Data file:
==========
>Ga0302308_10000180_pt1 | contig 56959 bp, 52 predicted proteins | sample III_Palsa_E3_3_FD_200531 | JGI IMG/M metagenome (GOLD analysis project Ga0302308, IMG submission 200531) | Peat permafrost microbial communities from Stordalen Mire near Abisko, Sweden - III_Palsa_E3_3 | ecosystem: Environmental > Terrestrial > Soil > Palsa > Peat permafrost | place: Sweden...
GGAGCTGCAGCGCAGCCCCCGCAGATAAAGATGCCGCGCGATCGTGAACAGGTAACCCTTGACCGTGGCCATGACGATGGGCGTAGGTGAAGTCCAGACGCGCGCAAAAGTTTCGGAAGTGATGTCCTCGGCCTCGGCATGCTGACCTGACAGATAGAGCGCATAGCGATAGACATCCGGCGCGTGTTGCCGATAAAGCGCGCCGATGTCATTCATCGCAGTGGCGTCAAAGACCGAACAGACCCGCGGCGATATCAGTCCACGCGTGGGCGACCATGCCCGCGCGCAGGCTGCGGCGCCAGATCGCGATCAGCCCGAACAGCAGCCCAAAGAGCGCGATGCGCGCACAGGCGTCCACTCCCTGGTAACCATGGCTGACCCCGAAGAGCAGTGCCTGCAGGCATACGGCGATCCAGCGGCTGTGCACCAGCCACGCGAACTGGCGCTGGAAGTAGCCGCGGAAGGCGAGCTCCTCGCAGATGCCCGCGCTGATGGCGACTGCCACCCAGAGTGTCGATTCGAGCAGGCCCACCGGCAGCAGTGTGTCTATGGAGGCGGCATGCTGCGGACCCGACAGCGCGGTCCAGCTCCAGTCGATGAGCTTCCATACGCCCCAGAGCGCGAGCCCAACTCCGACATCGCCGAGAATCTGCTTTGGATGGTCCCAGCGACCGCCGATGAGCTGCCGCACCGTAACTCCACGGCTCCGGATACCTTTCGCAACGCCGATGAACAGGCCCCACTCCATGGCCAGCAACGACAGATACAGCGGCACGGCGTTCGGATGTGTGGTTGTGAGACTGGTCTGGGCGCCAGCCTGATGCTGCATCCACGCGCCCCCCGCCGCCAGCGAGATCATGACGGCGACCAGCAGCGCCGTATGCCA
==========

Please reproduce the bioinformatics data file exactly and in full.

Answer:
>Ga0302308_10000180_pt1 | contig 56959 bp, 52 predicted proteins | sample III_Palsa_E3_3_FD_200531 | JGI IMG/M metagenome (GOLD analysis project Ga0302308, IMG submission 200531) | Peat permafrost microbial communities from Stordalen Mire near Abisko, Sweden - III_Palsa_E3_3 | ecosystem: Environmental > Terrestrial > Soil > Palsa > Peat permafrost | place: Sweden...
GGAGCTGCAGCGCAGCCCCCGCAGATAAAGATGCCGCGCGATCGTGAACAGGTAACCCTTGACCGTGGCCATGACGATGGGCGTAGGTGAAGTCCAGACGCGCGCAAAAGTTTCGGAAGTGATGTCCTCGGCCTCGGCATGCTGACCTGACAGATAGAGCGCATAGCGATAGACATCCGGCGCGTGTTGCCGATAAAGCGCGCCGATGTCATTCATCGCAGTGGCGTCAAAGACCGAACAGACCCGCGGCGATATCAGTCCACGCGTGGGCGACCATGCCCGCGCGCAGGCTGCGGCGCCAGATCGCGATCAGCCCGAACAGCAGCCCAAAGAGCGCGATGCGCGCACAGGCGTCCACTCCCTGGTAACCATGGCTGACCCCGAAGAGCAGTGCCTGCAGGCATACGGCGATCCAGCGGCTGTGCACCAGCCACGCGAACTGGCGCTGGAAGTAGCCGCGGAAGGCGAGCTCCTCGCAGATGCCCGCGCTGATGGCGACTGCCACCCAGAGTGTCGATTCGAGCAGGCCCACCGGCAGCAGTGTGTCTATGGAGGCGGCATGCTGCGGACCCGACAGCGCGGTCCAGCTCCAGTCGATGAGCTTCCATACGCCCCAGAGCGCGAGCCCAACTCCGACATCGCCGAGAATCTGCTTTGGATGGTCCCAGCGACCGCCGATGAGCTGCCGCACCGTAACTCCACGGCTCCGGATACCTTTCGCAACGCCGATGAACAGGCCCCACTCCATGGCCAGCAACGACAGATACAGCGGCACGGCGTTCGGATGTGTGGTTGTGAGACTGGTCTGGGCGCCAGCCTGATGCTGCATCCACGCGCCCCCCGCCGCCAGCGAGATCATGACGGCGACCAGCAGCGCCGTATGCCA